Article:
As Americans prepared to celebrate the nation’s 238th birthday, Hurricane Arthur forced several East Coast cities to switch the dates of their Fourth of July shows, and officials in the drought-stricken West urged caution in setting off fireworks.
Boston officials moved the annual Boston Pops July 4 concert and fireworks from today to Thursday because of potentially heavy rain.
On Boston’s Esplanade along the Charles River, there were few hints of the gathering storm. Temperatures were in the 90s in the early evening, and many thousands of concert- goers gathered to hear the Beach Boys and Broadway star Megan Hilty.
Augusta, Maine, moved its fireworks display to Aug. 2 to coincide with an annual festival, while several New Hampshire cities moved their fireworks shows to either Saturday or Sunday. In New Jersey, Atlantic City and Ocean City moved their fireworks to Sunday.
In New York City, the annual Macy’s fireworks show will be back on the East River after five years on the Hudson River. A spokesman said the show, the largest Fourth of July fireworks display in the nation, will go on no matter today’s weather.
Another New York tradition is the Nathan’s hot-dog-eating contest at Coney Island, where champion Joey Chestnut, who ate 69 wieners and buns in 10 minutes last year, will defend his title today.
In Oklahoma, the city of Pauls Valley has its own July 4 food competition: a watermelon seed-spitting contest. The record, set in 1989, is 66 feet, 11 inches.
Throughout parts of the drought-stricken West, fire officials are warning residents to take precautions when lighting fireworks. Hot and windy weather can make for dangerous conditions, and fireworks have been banned in large swaths of forested areas over concerns they could spark wildfires.
On Thursday, a trailer loaded with fireworks exploded near a high school in Comache, Texas, killing one person and injuring three others setting up for a Fourth of July show, authorities said. The town canceled the show, which is one of the largest in the region and typically draws 15,000 people.
In Philadelphia, where the Declaration of Independence was signed in 1776, officials moved a Thursday night pops-orchestra concert indoors because of rain, but said the annual holiday concert featuring the Roots and fireworks display would go on today regardless of rain.
In Washington, D.C., composer John Williams was set to debut a new arrangement of “The Star-Spangled Banner” featuring choirs, trumpets, an orchestra and cannons on the National Mall today.
This year marks the anthem’s 200th anniversary. It was in September 1814 when Francis Scott Key was inspired by the sight of the flag over Baltimore’s Fort McHenry after a 25-hour British bombardment.
Meanwhile, a strengthening Hurricane Arthur forced thousands of vacationers on the North Carolina coast to abandon their Independence Day plans.
Arthur strengthened to a Category 2 hurricane Thursday night, with winds of 100 mph as the storm neared North Carolina. Little change was expected in the storm’s strength Thursday night and today, and Arthur was expected to weaken as it travels northward and slings rain along the East Coast.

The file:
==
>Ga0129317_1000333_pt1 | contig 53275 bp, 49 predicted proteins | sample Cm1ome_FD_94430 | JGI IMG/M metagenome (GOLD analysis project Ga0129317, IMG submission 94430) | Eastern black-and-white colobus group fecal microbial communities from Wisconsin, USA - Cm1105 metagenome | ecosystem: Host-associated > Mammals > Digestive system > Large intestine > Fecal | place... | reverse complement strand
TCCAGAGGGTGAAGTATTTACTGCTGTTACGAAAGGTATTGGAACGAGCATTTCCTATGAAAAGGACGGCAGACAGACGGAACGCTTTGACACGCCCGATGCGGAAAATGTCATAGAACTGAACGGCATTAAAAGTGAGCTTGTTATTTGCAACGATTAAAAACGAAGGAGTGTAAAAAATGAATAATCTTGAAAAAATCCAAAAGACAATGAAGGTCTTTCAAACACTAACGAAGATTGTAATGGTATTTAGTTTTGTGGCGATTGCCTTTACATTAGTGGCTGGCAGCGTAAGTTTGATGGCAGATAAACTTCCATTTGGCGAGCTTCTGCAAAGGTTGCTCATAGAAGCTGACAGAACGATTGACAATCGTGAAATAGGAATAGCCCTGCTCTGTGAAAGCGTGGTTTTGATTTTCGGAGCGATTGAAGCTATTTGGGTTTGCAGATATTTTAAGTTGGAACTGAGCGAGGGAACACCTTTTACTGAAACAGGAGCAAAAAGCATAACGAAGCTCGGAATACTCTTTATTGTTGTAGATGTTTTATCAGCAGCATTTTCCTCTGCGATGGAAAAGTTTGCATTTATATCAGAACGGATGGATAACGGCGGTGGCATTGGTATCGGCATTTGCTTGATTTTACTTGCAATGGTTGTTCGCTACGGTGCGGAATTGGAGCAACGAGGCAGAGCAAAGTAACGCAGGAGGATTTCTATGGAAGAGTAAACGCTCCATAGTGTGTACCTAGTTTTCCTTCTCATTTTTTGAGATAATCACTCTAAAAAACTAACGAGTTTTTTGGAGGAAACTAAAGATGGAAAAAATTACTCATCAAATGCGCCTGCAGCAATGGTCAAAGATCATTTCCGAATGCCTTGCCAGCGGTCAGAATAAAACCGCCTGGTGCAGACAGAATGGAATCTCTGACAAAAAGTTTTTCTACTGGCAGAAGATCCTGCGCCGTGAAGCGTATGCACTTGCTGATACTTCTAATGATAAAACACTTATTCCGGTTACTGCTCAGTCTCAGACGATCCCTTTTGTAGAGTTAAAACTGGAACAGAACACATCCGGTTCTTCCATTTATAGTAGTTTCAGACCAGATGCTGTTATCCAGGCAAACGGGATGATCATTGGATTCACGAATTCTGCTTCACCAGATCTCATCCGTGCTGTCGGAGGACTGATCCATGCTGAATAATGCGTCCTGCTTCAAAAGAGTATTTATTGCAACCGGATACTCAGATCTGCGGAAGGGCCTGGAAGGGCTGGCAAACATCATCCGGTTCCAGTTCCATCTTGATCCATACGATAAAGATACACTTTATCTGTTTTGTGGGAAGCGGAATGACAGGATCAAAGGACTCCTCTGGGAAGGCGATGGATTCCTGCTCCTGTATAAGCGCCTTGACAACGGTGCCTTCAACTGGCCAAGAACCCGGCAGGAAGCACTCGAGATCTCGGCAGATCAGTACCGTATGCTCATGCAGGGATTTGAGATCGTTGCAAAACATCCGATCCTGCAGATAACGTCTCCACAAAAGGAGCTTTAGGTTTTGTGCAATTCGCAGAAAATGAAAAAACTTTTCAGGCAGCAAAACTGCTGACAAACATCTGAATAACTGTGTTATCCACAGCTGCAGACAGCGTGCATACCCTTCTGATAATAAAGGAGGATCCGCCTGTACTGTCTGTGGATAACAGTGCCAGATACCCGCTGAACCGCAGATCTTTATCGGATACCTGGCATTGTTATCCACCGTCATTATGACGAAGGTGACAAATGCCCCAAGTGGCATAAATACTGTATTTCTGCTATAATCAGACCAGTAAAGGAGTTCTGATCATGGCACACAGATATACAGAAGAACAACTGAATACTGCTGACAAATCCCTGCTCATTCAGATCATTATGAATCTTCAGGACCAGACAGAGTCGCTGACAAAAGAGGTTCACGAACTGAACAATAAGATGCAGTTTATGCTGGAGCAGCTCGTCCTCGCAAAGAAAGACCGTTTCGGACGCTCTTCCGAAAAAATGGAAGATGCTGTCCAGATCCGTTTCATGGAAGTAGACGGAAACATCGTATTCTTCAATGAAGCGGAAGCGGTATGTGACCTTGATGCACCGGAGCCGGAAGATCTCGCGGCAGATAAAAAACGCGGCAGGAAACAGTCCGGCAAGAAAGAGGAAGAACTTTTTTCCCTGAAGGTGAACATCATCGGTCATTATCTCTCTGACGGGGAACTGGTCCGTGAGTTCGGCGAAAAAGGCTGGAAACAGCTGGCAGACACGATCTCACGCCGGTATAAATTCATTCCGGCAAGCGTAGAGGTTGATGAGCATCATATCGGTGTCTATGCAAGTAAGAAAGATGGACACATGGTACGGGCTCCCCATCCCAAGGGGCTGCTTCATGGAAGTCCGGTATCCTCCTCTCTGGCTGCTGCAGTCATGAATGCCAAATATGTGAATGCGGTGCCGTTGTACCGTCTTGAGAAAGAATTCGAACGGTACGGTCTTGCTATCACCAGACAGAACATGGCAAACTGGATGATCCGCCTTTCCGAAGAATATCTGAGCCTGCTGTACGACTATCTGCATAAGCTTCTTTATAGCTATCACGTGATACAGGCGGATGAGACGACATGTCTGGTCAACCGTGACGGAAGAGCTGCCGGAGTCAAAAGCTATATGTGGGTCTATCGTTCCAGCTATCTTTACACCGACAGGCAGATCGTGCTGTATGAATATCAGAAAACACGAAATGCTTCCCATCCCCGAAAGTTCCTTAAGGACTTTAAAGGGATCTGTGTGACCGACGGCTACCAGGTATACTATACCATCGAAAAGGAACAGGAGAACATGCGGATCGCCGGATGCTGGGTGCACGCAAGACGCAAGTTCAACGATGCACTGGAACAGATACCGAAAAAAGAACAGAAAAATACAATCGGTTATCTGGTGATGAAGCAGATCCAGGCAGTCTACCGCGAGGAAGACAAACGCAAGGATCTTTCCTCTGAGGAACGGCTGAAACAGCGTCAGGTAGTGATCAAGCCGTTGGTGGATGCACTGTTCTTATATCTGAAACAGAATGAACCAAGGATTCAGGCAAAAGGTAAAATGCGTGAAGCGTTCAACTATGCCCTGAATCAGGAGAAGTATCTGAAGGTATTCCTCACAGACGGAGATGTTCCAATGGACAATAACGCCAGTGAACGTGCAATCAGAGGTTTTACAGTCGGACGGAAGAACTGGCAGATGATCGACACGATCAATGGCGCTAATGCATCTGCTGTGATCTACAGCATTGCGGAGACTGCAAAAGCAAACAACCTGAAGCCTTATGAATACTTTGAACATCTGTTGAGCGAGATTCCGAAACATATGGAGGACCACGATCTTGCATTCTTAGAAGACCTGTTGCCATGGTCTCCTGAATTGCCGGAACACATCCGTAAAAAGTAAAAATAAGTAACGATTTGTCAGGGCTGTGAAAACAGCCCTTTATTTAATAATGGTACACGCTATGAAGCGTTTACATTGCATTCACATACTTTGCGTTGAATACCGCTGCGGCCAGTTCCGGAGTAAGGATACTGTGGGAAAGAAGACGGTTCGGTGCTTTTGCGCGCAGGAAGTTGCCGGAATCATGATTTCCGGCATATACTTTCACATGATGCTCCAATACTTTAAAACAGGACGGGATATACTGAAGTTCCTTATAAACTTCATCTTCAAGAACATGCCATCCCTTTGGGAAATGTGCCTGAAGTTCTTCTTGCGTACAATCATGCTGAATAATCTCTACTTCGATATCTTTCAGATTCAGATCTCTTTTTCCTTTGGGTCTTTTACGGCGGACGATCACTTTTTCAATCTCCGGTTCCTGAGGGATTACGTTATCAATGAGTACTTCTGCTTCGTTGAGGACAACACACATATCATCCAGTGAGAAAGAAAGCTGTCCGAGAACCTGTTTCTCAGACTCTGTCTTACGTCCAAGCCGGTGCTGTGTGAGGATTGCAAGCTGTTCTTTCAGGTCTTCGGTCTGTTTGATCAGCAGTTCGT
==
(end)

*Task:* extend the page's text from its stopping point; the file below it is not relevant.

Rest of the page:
Either later Thursday or early today, Arthur was expected to pass over or near North Carolina and its Outer Banks — a 200-mile string of narrow barrier islands with about 57,000 permanent residents.
“We don’t know for sure if the exact center of Arthur is going to pass over land or not. The chances have been increasing for that to occur with the last couple of forecasts. But even if the exact center doesn’t go over you, you will experience impacts tonight. The weather is going downhill in North Carolina, even as we speak,” said Rick Knabb, the director of the U.S. National Hurricane Center in Miami.
The islands are susceptible to high winds, rough seas and road-clogging sands, prompting an exodus that began Wednesday night.
Many island residents, meanwhile, decided to ride out the powerful storm rather than risk losing access to homes connected to the mainland by a highway prone to washouts.
“All the people that I know who live here are staying put,” said Mike Rabe, who planned to stay in his Rodanthe home despite an evacuation order for surrounding Hatteras Island.
The departures of vacationers left things “pretty dead” on Hatteras Island during the normally bustling run-up to the Independence Day weekend, Rabe said. He spent Thursday running errands and helping neighbors prepare their homes for the storm.
Before the storm hit, tourism officials had expected 250,000 people to travel to the Outer Banks for the holiday weekend. Gov. Pat McCrory sought to strike a balance between a stern warning to vacationers and optimism that part of the busy weekend could be salvaged.
“Of course, this holiday weekend, the July Fourth weekend, is one of the biggest weekends for coastal tourism in the state, and we anticipate a beautiful weekend after the Tropical Storm Arthur or the Hurricane Arthur is out of North Carolina,” he said.
Arthur, the first named storm of the Atlantic season, prompted a hurricane warning for much of the North Carolina coast. On the Outer Banks’ Ocracoke Island, accessible only by ferry, a voluntary evacuation was underway. Officials said ferry service would end at 5 p.m.
Tropical-storm warnings were also in effect for coastal areas in South Carolina and Virginia and as far north as Cape Cod, Mass.
If Arthur makes landfall in the U.S. today, it would be the first hurricane to do so on July Fourth, according to National Hurricane Center research that goes back to the 1850s.